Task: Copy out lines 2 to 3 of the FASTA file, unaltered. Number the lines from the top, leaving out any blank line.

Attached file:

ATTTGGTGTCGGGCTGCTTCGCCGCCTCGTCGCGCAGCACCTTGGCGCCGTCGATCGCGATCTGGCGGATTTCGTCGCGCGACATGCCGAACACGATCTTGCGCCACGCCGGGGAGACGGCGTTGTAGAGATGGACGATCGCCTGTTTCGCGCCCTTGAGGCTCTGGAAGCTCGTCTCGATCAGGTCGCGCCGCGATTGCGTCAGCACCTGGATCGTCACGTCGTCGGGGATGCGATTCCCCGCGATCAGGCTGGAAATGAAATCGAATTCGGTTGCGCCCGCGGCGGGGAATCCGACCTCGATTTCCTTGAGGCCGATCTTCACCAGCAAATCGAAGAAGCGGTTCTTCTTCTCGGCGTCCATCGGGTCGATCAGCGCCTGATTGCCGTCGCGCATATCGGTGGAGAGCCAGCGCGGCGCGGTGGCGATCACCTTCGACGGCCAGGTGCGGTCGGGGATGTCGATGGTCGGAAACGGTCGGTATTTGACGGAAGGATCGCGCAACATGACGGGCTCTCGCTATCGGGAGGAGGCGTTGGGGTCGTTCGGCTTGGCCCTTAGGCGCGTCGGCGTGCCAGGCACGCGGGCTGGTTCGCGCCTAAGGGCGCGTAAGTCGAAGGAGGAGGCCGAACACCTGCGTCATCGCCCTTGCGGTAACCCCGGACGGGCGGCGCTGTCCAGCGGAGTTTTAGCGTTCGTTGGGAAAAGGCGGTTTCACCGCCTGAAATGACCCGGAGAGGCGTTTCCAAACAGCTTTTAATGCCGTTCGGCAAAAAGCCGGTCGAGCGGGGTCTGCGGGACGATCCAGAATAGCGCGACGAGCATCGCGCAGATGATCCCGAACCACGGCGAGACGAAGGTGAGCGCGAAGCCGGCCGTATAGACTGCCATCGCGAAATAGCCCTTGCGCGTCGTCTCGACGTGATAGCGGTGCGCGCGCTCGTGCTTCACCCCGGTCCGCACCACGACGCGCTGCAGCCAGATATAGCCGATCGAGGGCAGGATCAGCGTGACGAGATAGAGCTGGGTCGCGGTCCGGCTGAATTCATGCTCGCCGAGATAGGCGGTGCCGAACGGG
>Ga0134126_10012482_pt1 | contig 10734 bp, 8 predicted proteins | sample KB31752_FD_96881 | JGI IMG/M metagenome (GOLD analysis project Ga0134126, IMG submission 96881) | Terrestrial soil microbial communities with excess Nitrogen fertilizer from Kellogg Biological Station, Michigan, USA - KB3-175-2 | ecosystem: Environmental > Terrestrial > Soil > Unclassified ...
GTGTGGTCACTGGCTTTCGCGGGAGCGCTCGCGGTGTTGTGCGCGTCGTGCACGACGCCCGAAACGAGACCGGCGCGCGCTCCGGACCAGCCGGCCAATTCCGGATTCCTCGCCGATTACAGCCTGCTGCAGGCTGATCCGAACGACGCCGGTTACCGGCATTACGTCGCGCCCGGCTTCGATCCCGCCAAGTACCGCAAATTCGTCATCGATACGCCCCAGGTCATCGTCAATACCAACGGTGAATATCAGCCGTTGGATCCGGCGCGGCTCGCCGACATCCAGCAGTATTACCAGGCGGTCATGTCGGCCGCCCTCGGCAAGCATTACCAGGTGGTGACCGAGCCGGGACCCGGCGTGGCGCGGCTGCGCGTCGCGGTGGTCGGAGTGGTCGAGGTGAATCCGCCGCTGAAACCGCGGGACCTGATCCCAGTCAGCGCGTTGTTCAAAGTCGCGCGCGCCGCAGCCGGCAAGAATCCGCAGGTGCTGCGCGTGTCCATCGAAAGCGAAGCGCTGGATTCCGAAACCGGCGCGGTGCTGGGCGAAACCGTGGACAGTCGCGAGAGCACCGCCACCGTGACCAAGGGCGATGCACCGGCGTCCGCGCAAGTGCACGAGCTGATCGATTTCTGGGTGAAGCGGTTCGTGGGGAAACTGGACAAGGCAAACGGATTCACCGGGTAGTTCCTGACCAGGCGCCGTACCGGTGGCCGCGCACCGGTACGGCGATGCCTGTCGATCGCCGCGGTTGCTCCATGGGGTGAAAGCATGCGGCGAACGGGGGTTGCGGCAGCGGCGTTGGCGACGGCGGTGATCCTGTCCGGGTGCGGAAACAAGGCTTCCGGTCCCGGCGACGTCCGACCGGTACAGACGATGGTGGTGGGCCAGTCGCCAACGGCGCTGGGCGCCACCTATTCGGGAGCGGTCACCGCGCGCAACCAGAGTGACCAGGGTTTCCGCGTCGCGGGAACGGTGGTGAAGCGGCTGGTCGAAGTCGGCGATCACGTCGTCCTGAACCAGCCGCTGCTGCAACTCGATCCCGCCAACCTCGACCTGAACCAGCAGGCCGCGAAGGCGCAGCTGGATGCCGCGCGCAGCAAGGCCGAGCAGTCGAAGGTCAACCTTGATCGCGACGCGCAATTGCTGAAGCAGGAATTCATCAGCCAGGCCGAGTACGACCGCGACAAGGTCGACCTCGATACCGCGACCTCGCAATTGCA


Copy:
>Ga0134126_10012482_pt1 | contig 10734 bp, 8 predicted proteins | sample KB31752_FD_96881 | JGI IMG/M metagenome (GOLD analysis project Ga0134126, IMG submission 96881) | Terrestrial soil microbial communities with excess Nitrogen fertilizer from Kellogg Biological Station, Michigan, USA - KB3-175-2 | ecosystem: Environmental > Terrestrial > Soil > Unclassified ...
GTGTGGTCACTGGCTTTCGCGGGAGCGCTCGCGGTGTTGTGCGCGTCGTGCACGACGCCCGAAACGAGACCGGCGCGCGCTCCGGACCAGCCGGCCAATTCCGGATTCCTCGCCGATTACAGCCTGCTGCAGGCTGATCCGAACGACGCCGGTTACCGGCATTACGTCGCGCCCGGCTTCGATCCCGCCAAGTACCGCAAATTCGTCATCGATACGCCCCAGGTCATCGTCAATACCAACGGTGAATATCAGCCGTTGGATCCGGCGCGGCTCGCCGACATCCAGCAGTATTACCAGGCGGTCATGTCGGCCGCCCTCGGCAAGCATTACCAGGTGGTGACCGAGCCGGGACCCGGCGTGGCGCGGCTGCGCGTCGCGGTGGTCGGAGTGGTCGAGGTGAATCCGCCGCTGAAACCGCGGGACCTGATCCCAGTCAGCGCGTTGTTCAAAGTCGCGCGCGCCGCAGCCGGCAAGAATCCGCAGGTGCTGCGCGTGTCCATCGAAAGCGAAGCGCTGGATTCCGAAACCGGCGCGGTGCTGGGCGAAACCGTGGACAGTCGCGAGAGCACCGCCACCGTGACCAAGGGCGATGCACCGGCGTCCGCGCAAGTGCACGAGCTGATCGATTTCTGGGTGAAGCGGTTCGTGGGGAAACTGGACAAGGCAAACGGATTCACCGGGTAGTTCCTGACCAGGCGCCGTACCGGTGGCCGCGCACCGGTACGGCGATGCCTGTCGATCGCCGCGGTTGCTCCATGGGGTGAAAGCATGCGGCGAACGGGGGTTGCGGCAGCGGCGTTGGCGACGGCGGTGATCCTGTCCGGGTGCGGAAACAAGGCTTCCGGTCCCGGCGACGTCCGACCGGTACAGACGATGGTGGTGGGCCAGTCGCCAACGGCGCTGGGCGCCACCTATTCGGGAGCGGTCACCGCGCGCAACCAGAGTGACCAGGGTTTCCGCGTCGCGGGAACGGTGGTGAAGCGGCTGGTCGAAGTCGGCGATCACGTCGTCCTGAACCAGCCGCTGCTGCAACTCGATCCCGCCAACCTCGACCTGAACCAGCAGGCCGCGAAGGCGCAGCTGGATGCCGCGCGCAGCAAGGCCGAGCAGTCGAAGGTCAACCTTGATCGCGACGCGCAATTGCTGAAGCAGGAATTCATCAGCCAGGCCGAGTACGACCGCGACAAGGTCGACCTCGATACCGCGACCTCGCAATTGCA